• Imogen Bowlt

Opinion: Would we have been better off this lockdown if we didn’t have our phones?

Updated: Mar 6

We’ve seen it in studies, we’ve been told on the news. With fear of sounding like a broken record, there really is only so much screen time that we can all take before it becomes damaging.

As someone born in the post 2000 era (yes, I can’t believe I’m old enough for University either), I have truly grown up with the rise of social media. I was on Instagram from the very beginning - from the Retrica filters and in-app editing to the arguably over saturated platform that it has become today. Our generation is one which regards Google as the norm.

Do I think the side effects of constant comparison and FOMO has affected my own mental state? Most probably.

But I don’t think that this is just the younger generation anymore. Pretty much everyone and their mother is on Facebook at this point and, especially since lockdown, older generations have seen the benefits of keeping up with friends without needing to ring them on the land line for a yearly catch up. Now every generation has a preference of social platforms they enjoy to some extent and it’s no longer “the young person’s problem”, but universal. In this sense, our phones have become our most important asset, our prized possession.

And yes, we know that social media is damaging. Constantly being fed pictures of everyone’s best angles, seemingly perfect relationships and exciting plans does sometimes make you feel like everybody else has more of a life than you do. The comparison is imminent unless actively ensuring that you're not.

At this time of lockdown and social distancing, our phones and social media have kept us connected with others. It has made a lot of people in times of isolation feel far less alone. For this reason, it can’t all be negative, can it?

It has certainly kept us occupied in our spare time because, aside from everything else, boredom levels have increased. Feeling as though you’ve gone through the entirety of Netflix and finishing all the work that you can manage under these circumstances, mindlessly scrolling to kill time is something that actually now sounds very appealing.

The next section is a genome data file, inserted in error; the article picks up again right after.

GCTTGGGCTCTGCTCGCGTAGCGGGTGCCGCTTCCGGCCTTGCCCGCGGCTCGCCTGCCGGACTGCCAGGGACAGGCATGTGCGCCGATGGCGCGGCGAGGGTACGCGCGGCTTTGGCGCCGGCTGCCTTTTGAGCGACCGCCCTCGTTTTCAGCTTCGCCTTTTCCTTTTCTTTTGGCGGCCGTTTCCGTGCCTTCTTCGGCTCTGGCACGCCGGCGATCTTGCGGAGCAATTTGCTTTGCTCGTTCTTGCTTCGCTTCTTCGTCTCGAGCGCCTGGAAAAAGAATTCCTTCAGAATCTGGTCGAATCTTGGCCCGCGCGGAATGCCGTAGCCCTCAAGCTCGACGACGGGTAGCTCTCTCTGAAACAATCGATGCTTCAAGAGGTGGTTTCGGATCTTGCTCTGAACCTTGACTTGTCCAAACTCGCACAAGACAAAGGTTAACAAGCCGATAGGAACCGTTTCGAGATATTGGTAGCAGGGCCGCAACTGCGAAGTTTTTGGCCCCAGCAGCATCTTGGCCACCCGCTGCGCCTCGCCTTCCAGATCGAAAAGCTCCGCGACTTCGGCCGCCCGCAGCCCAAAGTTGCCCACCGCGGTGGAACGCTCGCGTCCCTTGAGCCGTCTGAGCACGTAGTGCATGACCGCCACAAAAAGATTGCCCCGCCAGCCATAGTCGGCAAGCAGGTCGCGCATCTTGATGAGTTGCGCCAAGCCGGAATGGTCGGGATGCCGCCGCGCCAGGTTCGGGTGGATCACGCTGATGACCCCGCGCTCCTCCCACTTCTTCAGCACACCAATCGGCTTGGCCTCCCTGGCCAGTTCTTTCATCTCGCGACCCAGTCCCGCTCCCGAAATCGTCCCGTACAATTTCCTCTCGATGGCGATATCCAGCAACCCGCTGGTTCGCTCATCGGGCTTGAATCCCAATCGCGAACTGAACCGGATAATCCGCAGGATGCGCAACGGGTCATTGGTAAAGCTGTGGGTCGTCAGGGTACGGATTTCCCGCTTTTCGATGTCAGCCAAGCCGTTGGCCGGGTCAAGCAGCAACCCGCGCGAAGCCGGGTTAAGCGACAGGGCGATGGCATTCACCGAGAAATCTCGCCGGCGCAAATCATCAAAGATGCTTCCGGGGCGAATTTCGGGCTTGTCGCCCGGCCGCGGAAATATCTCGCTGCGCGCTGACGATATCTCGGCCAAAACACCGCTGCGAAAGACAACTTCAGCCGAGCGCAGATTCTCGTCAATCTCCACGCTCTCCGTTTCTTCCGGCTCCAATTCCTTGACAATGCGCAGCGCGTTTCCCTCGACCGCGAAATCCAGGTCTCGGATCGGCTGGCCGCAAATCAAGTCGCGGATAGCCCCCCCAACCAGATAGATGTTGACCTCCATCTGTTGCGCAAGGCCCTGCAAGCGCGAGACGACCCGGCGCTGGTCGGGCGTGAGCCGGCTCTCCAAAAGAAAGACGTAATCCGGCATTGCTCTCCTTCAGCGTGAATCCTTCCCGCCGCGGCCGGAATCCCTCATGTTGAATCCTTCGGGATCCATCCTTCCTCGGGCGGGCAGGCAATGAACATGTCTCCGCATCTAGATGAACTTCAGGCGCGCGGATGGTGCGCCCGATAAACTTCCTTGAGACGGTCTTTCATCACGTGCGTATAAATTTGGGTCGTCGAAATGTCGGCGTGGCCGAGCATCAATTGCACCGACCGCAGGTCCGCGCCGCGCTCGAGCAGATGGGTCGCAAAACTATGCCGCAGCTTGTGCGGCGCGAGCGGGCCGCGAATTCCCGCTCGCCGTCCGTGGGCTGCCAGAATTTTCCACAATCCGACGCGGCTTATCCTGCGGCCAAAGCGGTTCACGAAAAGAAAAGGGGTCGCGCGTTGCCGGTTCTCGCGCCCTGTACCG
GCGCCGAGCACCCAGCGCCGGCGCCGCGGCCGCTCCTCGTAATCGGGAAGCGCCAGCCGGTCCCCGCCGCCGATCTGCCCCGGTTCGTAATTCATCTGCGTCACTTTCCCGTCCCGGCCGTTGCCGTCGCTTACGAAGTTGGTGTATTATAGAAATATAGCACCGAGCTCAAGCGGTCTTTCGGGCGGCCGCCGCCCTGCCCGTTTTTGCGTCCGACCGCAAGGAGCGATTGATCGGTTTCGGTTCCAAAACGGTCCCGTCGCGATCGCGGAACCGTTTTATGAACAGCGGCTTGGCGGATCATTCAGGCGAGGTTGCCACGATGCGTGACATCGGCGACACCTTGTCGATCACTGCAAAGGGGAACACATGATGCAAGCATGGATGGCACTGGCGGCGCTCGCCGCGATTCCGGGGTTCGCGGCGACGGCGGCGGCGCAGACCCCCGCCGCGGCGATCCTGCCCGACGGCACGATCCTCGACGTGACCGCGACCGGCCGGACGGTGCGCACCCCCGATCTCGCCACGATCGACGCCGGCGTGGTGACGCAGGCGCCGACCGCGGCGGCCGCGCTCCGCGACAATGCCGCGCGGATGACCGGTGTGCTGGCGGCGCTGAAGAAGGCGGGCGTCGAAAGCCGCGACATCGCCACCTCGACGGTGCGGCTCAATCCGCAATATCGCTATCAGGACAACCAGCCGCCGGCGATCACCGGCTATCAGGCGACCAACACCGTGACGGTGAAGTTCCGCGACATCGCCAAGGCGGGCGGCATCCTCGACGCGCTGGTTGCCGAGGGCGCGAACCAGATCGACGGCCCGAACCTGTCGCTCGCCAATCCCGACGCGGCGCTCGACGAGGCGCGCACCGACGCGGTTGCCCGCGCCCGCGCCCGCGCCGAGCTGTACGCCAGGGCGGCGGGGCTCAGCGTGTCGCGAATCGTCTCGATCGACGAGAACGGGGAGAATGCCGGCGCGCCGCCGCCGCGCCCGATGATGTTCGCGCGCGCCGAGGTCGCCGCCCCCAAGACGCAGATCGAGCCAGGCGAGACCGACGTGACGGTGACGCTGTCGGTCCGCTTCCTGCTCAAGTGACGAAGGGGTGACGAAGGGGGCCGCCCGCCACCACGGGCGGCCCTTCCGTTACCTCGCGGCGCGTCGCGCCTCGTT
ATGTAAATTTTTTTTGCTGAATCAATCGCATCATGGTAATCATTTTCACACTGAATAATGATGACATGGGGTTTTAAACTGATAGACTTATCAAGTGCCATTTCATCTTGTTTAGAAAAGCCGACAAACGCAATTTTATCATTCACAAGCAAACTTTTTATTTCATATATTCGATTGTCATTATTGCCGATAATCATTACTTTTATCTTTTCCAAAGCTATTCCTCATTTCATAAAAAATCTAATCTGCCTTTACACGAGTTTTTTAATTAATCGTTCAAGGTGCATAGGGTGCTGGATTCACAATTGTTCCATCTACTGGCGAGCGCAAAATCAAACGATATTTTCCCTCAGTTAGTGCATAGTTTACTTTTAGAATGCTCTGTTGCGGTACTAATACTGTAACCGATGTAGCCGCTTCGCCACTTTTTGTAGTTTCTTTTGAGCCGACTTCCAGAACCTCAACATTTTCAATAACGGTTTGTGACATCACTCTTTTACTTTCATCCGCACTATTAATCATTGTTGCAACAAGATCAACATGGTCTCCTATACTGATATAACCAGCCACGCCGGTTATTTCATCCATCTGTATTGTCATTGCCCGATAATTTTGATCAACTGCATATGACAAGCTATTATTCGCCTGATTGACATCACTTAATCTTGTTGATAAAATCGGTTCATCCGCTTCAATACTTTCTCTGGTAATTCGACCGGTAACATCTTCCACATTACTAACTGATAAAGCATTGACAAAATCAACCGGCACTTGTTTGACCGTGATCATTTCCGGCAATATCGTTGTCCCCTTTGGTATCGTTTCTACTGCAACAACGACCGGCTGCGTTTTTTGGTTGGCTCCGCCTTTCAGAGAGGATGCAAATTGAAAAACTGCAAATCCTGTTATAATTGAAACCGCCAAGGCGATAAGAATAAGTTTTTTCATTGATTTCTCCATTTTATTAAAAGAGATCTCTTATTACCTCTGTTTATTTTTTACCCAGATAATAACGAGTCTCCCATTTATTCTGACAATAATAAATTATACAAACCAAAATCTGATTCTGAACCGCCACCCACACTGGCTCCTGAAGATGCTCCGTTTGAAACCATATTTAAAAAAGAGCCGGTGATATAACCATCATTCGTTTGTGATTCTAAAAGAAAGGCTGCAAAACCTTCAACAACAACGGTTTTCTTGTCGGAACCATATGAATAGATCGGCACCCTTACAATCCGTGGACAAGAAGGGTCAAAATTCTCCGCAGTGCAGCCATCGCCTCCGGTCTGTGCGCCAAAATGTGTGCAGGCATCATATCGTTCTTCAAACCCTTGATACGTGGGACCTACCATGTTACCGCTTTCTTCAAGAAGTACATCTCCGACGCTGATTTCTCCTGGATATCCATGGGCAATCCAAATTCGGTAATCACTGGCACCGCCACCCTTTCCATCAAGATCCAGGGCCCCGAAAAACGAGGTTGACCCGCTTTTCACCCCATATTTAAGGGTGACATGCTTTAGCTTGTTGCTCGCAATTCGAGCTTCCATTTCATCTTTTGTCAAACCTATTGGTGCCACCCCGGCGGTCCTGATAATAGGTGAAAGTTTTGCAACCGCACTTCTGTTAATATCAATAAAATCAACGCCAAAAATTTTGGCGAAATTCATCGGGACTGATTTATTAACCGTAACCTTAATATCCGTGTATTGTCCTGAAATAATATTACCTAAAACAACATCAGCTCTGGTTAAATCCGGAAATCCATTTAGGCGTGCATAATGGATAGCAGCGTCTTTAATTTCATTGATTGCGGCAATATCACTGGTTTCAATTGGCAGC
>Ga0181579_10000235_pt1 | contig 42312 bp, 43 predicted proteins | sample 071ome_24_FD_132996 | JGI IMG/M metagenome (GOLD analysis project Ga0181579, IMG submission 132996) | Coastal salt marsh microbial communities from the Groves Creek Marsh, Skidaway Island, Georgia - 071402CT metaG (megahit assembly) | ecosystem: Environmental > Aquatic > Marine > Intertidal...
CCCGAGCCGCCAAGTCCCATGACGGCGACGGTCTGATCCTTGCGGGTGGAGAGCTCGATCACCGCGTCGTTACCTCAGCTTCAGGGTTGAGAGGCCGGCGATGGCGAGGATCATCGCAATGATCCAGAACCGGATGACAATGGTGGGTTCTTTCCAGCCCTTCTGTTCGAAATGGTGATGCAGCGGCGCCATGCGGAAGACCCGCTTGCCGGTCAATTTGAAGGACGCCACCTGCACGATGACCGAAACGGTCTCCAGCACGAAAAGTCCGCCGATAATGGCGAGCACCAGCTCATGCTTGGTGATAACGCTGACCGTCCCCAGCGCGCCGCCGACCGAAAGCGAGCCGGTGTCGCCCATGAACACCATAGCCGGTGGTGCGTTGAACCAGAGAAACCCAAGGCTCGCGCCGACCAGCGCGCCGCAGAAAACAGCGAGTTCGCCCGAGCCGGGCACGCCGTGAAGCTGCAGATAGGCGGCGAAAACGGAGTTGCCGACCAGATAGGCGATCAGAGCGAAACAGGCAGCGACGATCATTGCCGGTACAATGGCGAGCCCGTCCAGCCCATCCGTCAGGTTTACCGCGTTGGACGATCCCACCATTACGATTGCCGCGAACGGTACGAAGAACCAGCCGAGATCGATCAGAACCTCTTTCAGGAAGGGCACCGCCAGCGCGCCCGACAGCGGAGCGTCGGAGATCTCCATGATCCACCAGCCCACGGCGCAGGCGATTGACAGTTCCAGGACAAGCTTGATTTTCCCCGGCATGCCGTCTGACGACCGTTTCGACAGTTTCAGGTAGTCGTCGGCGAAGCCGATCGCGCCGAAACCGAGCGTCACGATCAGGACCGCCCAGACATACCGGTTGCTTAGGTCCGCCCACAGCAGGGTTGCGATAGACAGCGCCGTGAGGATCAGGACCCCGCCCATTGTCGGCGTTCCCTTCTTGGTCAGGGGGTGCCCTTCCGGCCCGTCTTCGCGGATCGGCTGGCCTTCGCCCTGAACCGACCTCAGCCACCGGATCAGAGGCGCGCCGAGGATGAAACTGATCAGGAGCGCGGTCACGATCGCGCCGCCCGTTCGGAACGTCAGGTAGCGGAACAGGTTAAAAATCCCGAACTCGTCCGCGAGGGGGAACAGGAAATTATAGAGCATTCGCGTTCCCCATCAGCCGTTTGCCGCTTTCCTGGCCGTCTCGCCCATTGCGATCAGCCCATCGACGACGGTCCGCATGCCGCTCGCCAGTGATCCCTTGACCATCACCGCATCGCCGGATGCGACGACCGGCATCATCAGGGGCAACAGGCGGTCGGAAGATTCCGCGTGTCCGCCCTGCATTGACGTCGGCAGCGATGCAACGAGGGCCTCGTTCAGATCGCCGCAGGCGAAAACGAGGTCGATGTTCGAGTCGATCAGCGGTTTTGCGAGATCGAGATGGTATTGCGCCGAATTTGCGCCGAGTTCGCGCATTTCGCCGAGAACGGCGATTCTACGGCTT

The question is; have the benefitted us more than the damage that they may have caused? If phones didn’t exist, would the pandemic be better or worse?

I suppose technology has made it easier to communicate and made working from home a possibility for a lot more people. Yes, with the state of the economy being what it is, there has been an unfortunate amount of people losing thier jobs which has been detrimental to thier mental state. However, at least with phones and social media, more people have had the ability to work from home which has given a sense of financial security than what it would have been.

More than this, if we didn’t have phones, how would our mental health be if we couldn’t keep in contact with our relatives and loved ones?

It’s interesting how social media often makes us feel very alone. But with the number of people we now only have contact with online, those who have gone through lockdown with only one or two other people (if anybody at all) would have felt even more so.

I suppose we can’t really blame phones entirely for their role in our mental health as, although it is damaging, I can’t quite see the lockdowns being easier without them. Such “unprecedented times” (which is a phrase that needs to be binned as soon as this is over) has meant changes to everyone's lives that will affect us whether social media was there or not. Being at home all of the time, not going out with friends, financial uncertainty, lack of fresh air and exercise. They are all reasons for the state of our mental wellbeing taking a hit.

Yes, the amount of time on social media for all of us during lockdown has increased and it has taken its toll on our mental health. But overall phones have definitely not been our enemy over the past year. In a lot of cases, it has kept us together.

Edited by Pia Cooper

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